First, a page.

Taibbi wrote The Divide to demonstrate that unequal wealth is producing grotesquely unequal outcomes in criminal justice. You might say that’s an old story, but Taibbi believes that, just as income disparities are growing ever wider, so, too, are disparities in who attracts the attention of cops and prosecutors and who doesn’t. Violent crime has fallen by 44 percent in America over the past two decades, but during that same period the prison population has more than doubled, skewing heavily black and poor. In essence, poverty itself is being criminalized. Meanwhile, at the other end of the income distribution, an epidemic of white-collar crime has overtaken the financial sector, indicated, for instance, by a proliferation of record-breaking civil settlements. But partly because of an embarrassing succession of botched Justice Department prosecutions, and partly because of a growing worry (first enunciated by Attorney General Eric Holder when he was Bill Clinton’s deputy attorney general) that any aggressive prosecution of big banks could destabilize the economy, Wall Street has come, under President Obama, to enjoy near-total immunity from criminal prosecution. It had more to fear, ironically, when George W. Bush was president. …

[C]riminals are getting harder to find even as new computer systems are enabling the police commissioner to keep track of which precincts are making the most arrests. The solution turns out to be aggressive use of a stop-and-frisk policy that gives cops a blank check to “search virtually anyone at any time.” The police start behaving “like commercial fishermen, throwing nets over whole city blocks.” Some of the fish get prosecuted or ticketed for ever-pettier offenses; 20,000 summonses, for instance, are handed out annually for riding a bicycle on the sidewalk. But most fish aren’t guilty of anything and must grow accustomed to being routinely cuffed and ridden around in a police van before they are tossed back into the water. These fish are, of course, typically black and poor. Anecdotal evidence suggests that throwing a similar fishnet over entire Wall Street firms would produce a criminal yield at least as high as any random ghetto block. But innocent Wall Street fish would have a much bigger megaphone with which to proclaim their constitutional rights, and guilty Wall Street fish would have much better lawyers. …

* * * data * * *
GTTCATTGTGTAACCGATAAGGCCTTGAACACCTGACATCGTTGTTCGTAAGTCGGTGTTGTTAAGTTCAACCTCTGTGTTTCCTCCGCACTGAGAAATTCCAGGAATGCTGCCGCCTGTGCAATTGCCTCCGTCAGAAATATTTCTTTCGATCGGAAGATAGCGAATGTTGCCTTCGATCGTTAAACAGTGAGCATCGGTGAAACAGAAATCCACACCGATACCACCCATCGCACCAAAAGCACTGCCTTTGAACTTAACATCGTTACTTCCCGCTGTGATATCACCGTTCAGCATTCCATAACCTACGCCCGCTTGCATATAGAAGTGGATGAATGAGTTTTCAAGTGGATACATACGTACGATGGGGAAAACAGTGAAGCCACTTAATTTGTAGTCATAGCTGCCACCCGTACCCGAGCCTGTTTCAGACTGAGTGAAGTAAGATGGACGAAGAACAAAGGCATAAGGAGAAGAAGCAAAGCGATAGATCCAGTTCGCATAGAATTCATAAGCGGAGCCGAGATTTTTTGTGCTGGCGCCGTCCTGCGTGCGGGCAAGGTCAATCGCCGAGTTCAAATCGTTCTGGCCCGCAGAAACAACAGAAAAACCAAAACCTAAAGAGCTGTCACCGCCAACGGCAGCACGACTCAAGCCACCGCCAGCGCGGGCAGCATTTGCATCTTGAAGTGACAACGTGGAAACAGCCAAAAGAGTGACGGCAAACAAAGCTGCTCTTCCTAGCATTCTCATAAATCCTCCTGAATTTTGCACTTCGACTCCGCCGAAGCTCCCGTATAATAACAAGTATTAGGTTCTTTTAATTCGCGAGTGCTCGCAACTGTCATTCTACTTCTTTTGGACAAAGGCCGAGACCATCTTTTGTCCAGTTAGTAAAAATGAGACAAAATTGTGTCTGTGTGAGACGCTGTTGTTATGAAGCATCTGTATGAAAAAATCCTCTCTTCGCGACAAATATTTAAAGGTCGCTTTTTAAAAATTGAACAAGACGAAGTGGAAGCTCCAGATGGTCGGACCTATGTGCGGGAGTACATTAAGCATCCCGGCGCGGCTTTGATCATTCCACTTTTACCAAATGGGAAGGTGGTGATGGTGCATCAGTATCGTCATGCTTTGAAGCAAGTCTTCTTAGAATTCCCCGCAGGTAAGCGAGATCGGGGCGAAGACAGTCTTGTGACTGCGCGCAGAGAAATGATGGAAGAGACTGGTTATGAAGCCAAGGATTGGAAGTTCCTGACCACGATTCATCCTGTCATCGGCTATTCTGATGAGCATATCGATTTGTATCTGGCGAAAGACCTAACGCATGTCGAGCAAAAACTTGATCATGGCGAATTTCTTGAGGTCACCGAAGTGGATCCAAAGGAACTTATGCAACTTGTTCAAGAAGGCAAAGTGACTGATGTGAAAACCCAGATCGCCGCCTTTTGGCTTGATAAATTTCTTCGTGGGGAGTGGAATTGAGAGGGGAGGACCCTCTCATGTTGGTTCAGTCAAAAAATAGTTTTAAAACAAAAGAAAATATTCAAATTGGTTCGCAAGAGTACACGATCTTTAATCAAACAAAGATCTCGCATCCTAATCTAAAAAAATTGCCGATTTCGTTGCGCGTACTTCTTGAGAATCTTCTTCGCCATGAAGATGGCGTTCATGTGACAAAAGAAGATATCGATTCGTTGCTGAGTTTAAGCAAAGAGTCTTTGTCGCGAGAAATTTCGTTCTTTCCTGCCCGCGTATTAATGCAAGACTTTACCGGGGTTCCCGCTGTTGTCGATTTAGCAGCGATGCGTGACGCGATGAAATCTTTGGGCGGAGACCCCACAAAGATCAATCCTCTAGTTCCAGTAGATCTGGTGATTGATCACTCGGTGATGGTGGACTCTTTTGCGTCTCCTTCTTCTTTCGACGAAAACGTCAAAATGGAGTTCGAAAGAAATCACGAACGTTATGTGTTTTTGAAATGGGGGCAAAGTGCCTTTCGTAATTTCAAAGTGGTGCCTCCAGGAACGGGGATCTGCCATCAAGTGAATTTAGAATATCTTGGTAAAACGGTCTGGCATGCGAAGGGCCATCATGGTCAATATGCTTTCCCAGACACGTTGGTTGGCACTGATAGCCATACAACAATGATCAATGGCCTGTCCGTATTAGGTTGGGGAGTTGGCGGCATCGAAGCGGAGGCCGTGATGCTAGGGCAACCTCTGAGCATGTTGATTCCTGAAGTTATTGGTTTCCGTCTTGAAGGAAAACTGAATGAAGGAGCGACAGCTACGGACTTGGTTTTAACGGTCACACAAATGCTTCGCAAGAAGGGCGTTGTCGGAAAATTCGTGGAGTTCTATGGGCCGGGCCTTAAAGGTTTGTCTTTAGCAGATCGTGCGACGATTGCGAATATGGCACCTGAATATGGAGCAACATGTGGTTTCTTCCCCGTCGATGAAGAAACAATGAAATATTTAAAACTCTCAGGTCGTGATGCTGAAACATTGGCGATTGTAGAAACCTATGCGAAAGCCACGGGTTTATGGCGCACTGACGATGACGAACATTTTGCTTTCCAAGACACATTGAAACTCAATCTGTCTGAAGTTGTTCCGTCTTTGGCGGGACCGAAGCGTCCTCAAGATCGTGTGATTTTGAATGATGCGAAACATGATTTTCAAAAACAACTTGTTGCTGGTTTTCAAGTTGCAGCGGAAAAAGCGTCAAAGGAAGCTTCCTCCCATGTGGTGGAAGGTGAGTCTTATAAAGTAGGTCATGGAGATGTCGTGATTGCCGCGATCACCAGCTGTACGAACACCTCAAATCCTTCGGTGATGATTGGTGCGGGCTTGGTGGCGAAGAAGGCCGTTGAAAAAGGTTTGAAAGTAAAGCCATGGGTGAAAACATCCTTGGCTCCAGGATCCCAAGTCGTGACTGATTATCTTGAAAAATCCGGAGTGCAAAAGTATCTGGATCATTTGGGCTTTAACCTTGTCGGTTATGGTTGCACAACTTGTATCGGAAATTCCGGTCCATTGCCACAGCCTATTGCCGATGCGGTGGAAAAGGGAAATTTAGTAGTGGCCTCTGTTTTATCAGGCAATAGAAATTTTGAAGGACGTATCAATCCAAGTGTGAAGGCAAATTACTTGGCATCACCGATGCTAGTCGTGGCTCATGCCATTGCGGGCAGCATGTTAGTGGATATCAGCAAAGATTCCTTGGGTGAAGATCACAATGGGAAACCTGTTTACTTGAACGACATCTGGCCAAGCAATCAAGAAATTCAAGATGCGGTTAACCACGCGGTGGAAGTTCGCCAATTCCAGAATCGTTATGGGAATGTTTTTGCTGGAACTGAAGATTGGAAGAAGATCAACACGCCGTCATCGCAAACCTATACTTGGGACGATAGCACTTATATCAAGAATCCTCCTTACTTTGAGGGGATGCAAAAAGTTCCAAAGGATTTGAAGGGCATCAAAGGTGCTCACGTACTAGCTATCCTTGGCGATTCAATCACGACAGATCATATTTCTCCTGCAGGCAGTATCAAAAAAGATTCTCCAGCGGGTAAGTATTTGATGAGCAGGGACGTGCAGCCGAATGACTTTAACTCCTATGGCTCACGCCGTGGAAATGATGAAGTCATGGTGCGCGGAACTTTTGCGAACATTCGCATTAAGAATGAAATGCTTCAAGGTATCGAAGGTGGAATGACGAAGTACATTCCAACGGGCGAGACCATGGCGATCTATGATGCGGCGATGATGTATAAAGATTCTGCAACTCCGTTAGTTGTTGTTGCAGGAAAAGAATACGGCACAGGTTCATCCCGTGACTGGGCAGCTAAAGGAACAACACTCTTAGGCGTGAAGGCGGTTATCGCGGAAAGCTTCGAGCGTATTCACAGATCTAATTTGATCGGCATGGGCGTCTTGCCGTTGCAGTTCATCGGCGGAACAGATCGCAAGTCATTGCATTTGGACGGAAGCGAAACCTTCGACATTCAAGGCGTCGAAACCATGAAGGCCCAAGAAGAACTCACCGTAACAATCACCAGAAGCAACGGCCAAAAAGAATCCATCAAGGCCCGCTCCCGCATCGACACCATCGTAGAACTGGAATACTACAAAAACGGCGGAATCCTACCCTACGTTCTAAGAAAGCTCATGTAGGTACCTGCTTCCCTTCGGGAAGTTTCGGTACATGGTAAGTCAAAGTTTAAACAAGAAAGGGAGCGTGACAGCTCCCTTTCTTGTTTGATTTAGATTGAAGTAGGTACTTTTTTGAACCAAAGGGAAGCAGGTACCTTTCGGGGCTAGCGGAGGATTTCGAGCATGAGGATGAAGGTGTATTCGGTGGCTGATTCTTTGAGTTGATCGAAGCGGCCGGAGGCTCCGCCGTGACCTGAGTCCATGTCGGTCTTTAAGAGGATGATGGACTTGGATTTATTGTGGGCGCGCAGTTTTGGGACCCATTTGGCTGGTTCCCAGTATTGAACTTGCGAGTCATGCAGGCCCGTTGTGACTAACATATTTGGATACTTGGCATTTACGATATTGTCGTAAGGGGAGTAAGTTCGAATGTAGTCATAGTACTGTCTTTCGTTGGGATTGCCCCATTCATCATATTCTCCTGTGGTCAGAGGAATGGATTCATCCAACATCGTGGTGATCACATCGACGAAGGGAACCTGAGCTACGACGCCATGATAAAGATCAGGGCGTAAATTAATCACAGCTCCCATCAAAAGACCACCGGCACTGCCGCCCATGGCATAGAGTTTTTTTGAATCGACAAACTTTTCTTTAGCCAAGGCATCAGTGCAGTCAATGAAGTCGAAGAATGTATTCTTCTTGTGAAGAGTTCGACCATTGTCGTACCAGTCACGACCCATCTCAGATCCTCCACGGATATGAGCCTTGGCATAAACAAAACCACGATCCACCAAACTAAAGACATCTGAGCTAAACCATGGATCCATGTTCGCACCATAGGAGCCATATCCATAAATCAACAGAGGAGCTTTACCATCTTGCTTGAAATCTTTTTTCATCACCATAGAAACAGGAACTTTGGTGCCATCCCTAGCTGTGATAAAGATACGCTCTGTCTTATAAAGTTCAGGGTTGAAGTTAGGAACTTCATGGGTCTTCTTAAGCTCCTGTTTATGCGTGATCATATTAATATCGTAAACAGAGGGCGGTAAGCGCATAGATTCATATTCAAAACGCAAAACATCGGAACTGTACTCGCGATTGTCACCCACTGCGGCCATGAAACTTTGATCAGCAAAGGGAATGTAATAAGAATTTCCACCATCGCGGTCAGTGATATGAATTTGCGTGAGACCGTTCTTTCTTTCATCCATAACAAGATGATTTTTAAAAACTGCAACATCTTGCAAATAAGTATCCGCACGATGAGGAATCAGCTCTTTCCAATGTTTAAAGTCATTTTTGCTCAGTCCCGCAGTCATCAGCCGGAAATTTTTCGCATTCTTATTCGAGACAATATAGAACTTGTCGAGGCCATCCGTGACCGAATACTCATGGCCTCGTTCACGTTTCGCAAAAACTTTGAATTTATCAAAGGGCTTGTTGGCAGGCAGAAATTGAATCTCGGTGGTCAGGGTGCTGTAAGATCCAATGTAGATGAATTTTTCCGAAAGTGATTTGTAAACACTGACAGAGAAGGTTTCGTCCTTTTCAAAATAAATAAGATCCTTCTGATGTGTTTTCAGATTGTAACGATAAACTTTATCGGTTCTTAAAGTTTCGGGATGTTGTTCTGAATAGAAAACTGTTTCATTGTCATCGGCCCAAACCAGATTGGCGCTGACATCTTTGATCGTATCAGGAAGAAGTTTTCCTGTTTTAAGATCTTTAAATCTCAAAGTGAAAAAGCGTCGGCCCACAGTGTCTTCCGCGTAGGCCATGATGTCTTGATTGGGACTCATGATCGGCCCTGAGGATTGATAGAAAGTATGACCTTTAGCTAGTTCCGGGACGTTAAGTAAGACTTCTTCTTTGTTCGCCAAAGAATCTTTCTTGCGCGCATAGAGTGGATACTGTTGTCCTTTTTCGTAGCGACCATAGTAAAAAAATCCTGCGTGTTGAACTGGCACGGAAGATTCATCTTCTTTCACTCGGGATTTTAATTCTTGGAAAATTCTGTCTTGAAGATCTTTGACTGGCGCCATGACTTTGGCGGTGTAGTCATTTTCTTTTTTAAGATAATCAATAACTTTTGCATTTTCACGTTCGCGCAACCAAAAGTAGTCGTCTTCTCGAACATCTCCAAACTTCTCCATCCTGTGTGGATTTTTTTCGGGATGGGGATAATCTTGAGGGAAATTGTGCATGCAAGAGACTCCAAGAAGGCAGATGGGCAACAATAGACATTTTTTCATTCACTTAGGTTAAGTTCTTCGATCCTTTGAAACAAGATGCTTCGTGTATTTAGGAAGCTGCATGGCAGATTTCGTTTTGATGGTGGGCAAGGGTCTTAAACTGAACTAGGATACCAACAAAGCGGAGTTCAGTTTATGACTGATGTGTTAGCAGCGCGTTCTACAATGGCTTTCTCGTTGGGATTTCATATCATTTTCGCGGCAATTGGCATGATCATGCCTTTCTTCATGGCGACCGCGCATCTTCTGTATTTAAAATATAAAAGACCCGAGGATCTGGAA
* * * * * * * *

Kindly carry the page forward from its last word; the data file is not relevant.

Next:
We may be approaching a day when any kind of personal attention from a large institution that wields substantial control over your life becomes a luxury available only to the few, like a bespoke suit or designer gown.”

The Justice Gap

kateoplis:

"NASA has run a technology transfer program for over 50 years. It has given us everything from the Dustbuster to Giro bicycle helmets to “space rose,” a unique perfume scent forged in zero-Gs. But it’s high time the agency actively pushed out its software code as well…
Already, NASA software has been used to do some pretty amazing stuff outside the agency. In 2005, marine biologists adapted the Hubble Space Telescope’s star-mapping algorithm to track and identify endangered whale sharks. That software has now been adapted to track polar bears in the arctic and sunfish in the Galapagos Islands.
'Our design software has been used to make everything from guitars to roller coasters to Cadillacs.'”
NASA is releasing more than 1,000 of its codes to the public today

kateoplis:

"NASA has run a technology transfer program for over 50 years. It has given us everything from the Dustbuster to Giro bicycle helmets to “space rose,” a unique perfume scent forged in zero-Gs. But it’s high time the agency actively pushed out its software code as well…

Already, NASA software has been used to do some pretty amazing stuff outside the agency. In 2005, marine biologists adapted the Hubble Space Telescope’s star-mapping algorithm to track and identify endangered whale sharks. That software has now been adapted to track polar bears in the arctic and sunfish in the Galapagos Islands.

'Our design software has been used to make everything from guitars to roller coasters to Cadillacs.'”

NASA is releasing more than 1,000 of its codes to the public today